The day every student has been waiting for since Christmas is here: The last day of school is done! What are your plans for the summer holidays? If you are planning on traveling, why not make your own Le Paper Globe, where you can mark all the places already visited, and the ones you are dreaming of! The easy and fun D.I.Y. paper globe by a graphic designer named Joachim Robert is a great project for children of all ages, and it does look pretty cool as well.
Le Paper Globe was inspired by the Sectional Globe – earth’s axis, 23.4 degrees, created by Geografia, a Japan-based design studio as well as the designers own travels around the globe. He claims to have travelled around the globe for about a year. Geografia made several cool paper globe designs which they sell through their webshop, but if you enjoy giving it a go yourself, why not try it. All you need is scissors, paper and a normal printer. Maybe a ruler to help with the folding. But no gluing or tape needed!
Click this link, which will take you to Robert’s website and on the front page you will see a large download button. Press it, and print the files on your chosen A4 paper. We used IQ color 230gsm in different blue shades as well as IQ selection smooth in 250gsm to make the globe sturdy and keep the folds clean. Papers are available at Europapier. Either use white paper, so you can more easily color or write on the globe later on, or to have a more creative look, why not use colored paper. We made two versions, one all-white and another one in different gradient shades of blue.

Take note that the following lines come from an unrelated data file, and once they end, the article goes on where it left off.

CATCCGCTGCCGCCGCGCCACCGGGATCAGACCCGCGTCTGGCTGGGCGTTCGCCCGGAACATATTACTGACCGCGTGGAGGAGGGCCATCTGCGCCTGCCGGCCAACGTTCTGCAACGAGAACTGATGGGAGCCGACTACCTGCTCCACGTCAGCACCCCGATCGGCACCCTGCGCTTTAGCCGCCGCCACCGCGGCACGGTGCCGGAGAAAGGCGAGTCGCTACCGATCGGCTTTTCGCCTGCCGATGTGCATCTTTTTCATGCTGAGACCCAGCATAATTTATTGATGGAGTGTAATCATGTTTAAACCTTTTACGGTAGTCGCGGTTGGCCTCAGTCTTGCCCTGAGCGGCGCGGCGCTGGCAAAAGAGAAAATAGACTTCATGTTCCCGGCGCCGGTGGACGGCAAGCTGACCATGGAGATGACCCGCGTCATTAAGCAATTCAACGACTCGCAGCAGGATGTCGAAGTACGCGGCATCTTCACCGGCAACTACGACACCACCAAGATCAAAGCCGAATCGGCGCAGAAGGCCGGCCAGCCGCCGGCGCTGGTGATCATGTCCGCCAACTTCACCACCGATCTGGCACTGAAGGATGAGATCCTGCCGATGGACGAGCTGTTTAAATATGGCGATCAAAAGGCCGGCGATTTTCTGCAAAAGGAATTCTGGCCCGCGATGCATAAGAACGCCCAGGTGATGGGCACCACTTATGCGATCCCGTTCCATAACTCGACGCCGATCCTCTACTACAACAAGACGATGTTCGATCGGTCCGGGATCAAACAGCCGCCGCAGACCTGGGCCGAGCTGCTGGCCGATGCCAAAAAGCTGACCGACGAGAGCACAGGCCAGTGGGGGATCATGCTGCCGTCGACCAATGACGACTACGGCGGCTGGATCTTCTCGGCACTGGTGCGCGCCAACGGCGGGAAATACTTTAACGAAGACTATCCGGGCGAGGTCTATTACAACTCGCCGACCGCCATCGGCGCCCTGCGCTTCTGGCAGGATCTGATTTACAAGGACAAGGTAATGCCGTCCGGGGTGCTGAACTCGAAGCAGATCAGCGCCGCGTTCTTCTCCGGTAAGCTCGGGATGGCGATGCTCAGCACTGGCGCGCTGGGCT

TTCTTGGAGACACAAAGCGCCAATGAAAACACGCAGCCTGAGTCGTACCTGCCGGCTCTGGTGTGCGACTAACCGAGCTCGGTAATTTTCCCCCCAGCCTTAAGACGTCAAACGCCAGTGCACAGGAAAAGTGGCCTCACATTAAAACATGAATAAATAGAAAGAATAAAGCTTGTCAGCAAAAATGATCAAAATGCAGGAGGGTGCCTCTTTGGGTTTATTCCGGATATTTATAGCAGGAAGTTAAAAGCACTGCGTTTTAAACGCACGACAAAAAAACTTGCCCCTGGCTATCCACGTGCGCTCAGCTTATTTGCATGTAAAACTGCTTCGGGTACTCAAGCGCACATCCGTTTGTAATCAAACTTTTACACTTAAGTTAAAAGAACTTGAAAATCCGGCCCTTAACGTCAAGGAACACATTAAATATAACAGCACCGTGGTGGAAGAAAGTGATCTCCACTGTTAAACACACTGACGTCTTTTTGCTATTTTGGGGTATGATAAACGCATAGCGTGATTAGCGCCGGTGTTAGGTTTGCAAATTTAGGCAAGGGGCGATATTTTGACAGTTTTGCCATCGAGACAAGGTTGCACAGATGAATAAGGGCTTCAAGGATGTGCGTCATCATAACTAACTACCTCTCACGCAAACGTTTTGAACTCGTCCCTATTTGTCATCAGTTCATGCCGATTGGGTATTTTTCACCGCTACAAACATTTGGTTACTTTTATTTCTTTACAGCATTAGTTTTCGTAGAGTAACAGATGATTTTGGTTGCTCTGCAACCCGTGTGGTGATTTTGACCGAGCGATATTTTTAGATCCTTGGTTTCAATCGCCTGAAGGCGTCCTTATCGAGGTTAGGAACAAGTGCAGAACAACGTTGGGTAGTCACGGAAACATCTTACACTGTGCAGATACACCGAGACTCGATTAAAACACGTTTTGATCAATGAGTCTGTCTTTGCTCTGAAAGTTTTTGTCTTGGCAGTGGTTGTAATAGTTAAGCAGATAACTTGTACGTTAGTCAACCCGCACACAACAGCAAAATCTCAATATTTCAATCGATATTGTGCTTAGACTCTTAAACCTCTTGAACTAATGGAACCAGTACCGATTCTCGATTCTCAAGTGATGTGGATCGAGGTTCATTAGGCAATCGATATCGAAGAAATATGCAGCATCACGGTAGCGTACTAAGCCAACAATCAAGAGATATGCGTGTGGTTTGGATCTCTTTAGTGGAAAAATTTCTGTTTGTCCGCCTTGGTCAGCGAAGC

You start with printing the 14 pages on heavy weight paper (200 to 250gsm is recommended). You can use any normal printed, inkjet or laser. Then you cut the shapes along the black edges, even though this is the most time consuming part, take you time. After you have all the pieces cut out, you start folding them. Fold the side wings, and then the folds on the equator and the 45th parallels. You might want to use the edge of a ruler to help make the fold nice and clean.
Then you move on to the actual structure of the globe which will make it stay together. Fold the octagons along the dashed line (use the ruler to help) and then cut out the three horizontal cuts by the black lines. When all cutting and folding is done, there is only the assembly left. This really is the fun part! First you build the inside structure by fitting the folded octagons (pieces 7-14) in the pieces 5, 6a and 6b. When you have the whole globe done, you start adjusting the exterior. Fit the side wings of the pieces (with the actual map on them) inside the slits created by the folded octagons. When you have all the 8 pieces in place, check that they are in the right order, once we accidentally put India in the middle of the Pacific ocean!
And now you are done! Hang up the globe, use it to show the countries of the world to the smallest of the family or why not plan your travels with it!
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